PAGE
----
Posted by Evan Piccirillo, CPA
You have undoubtedly heard much grumbling from taxpayers in the great state of New York regarding the Tax Cuts and Jobs Act.
A quick recap of the pertinent element of the new law: the itemized deduction is capped at $10K for combined income tax or sales tax and property taxes. Due to a combination of high income tax rates and high property taxes, this cap will be exceeded each year by many New York taxpayers, especially in the New York Metro and surrounding areas. That, coupled with the fact that most taxpayers will be taking the standard deduction as a result of the elimination of most other itemized deductions, means the $10k limit on SaLT is no sweet deal for those of us living, working, and owning homes in New York State.
These changes go into effect for the 2018 tax year. But a quick check of the calendar shows me that we are still in 2017, and therefore have time for last-minute tax planning. New York’s governor, Andrew Cuomo, made use of his executive power signing an emergency order to allow local New York taxing authorities to bill for 2018 NY real estate taxes in 2017. You can read the executive order here.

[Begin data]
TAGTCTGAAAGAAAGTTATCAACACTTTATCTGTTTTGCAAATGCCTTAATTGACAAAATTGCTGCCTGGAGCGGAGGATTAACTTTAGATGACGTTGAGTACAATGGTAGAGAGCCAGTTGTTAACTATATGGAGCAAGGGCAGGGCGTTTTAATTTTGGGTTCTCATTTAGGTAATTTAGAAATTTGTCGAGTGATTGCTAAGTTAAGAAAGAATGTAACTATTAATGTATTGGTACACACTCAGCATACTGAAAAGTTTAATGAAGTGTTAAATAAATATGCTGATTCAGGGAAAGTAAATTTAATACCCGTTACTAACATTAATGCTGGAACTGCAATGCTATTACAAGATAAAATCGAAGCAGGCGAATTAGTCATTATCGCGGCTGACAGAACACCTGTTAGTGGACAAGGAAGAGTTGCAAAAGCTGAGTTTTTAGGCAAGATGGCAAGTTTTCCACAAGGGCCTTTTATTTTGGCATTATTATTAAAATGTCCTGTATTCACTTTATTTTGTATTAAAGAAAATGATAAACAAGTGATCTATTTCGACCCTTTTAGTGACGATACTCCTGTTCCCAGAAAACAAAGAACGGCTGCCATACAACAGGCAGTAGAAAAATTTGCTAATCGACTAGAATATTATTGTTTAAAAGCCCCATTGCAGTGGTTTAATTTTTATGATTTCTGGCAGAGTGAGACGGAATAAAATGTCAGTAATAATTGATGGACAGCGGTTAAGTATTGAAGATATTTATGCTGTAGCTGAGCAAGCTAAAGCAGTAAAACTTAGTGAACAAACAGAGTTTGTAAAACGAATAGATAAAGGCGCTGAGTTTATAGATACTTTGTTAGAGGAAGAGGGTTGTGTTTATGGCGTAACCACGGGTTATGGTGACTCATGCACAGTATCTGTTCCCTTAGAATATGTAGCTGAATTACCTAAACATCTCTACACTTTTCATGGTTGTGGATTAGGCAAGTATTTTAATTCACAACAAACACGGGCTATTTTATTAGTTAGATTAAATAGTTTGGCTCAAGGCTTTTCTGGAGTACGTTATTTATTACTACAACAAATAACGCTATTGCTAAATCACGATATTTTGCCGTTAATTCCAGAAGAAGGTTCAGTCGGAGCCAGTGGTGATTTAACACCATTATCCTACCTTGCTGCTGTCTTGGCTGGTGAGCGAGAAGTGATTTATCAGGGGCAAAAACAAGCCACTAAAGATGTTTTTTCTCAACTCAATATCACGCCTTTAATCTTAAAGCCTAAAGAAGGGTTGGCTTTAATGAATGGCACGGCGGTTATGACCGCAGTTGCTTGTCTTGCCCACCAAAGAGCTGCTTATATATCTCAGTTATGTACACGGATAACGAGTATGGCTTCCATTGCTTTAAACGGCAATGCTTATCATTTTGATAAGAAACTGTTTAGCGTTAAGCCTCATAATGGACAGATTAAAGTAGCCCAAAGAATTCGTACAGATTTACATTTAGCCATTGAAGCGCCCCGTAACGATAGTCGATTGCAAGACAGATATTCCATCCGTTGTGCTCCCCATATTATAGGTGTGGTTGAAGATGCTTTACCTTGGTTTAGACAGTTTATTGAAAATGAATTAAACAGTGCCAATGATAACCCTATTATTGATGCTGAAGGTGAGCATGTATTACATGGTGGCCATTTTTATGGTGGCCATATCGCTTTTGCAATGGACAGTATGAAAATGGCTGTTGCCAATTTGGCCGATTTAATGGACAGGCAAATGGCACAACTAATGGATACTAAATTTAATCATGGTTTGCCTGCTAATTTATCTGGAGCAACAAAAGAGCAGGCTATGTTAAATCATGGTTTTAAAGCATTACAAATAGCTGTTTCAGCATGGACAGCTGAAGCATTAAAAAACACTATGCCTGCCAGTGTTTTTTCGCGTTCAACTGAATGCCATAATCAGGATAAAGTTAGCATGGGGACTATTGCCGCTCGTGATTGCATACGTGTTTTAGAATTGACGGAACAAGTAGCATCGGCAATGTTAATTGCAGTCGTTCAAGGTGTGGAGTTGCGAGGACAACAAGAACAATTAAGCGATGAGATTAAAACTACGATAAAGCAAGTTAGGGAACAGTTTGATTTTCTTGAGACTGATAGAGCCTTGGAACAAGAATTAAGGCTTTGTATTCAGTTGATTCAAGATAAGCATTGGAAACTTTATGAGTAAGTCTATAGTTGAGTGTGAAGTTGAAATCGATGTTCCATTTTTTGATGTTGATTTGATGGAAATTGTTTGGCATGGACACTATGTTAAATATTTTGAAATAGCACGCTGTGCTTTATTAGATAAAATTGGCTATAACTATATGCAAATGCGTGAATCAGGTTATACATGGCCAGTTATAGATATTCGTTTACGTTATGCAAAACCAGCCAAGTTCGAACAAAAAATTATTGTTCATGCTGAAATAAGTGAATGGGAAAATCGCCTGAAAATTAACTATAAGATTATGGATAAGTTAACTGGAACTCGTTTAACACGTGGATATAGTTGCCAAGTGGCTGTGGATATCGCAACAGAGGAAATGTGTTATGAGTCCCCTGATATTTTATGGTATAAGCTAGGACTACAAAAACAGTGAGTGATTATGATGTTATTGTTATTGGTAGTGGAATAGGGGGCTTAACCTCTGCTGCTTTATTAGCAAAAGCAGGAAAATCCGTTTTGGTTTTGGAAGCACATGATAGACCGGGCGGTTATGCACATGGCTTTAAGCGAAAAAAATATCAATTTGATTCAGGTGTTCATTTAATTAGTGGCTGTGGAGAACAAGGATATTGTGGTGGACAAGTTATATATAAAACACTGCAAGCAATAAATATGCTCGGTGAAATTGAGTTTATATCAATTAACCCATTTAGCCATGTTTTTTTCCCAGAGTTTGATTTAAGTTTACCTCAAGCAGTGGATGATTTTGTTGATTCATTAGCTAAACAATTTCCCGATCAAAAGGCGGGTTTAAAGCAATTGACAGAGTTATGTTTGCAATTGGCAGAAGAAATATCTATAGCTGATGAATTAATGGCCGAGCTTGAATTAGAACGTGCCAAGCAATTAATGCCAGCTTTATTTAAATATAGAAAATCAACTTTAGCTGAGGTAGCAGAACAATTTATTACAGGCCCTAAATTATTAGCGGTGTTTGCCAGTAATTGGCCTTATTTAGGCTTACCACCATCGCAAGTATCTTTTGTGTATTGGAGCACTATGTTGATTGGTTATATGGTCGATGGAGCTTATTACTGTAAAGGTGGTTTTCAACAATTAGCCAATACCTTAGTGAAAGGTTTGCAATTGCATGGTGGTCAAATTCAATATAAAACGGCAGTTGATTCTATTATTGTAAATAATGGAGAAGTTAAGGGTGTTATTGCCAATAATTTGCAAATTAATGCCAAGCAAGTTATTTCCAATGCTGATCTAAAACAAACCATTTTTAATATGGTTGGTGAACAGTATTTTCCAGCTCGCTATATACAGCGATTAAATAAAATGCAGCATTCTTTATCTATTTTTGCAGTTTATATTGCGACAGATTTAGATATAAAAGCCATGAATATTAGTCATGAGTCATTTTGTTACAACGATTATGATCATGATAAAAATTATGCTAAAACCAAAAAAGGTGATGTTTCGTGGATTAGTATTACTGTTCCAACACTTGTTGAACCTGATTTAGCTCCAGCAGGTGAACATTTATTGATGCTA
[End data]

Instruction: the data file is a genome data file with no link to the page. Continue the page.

This executive order was a necessary step to ensure the IRS recognizes the pre-payments as deductible for 2017, as the pre-payment would otherwise not be a valid itemized deduction. Under current law, a deduction is only allowed for amounts actually billed and payable. So while it might seem at first glance that “allowing” us to pay our property tax early, would benefit only the receivers of tax, it is in fact a mutually beneficial arrangement.
Remember, these property taxes are an add-back for alternative minimum tax purposes, so as always, we recommend you consult your tax adviser, rather than diving into this tax planning opportunity on your own. There is precious little time to waste!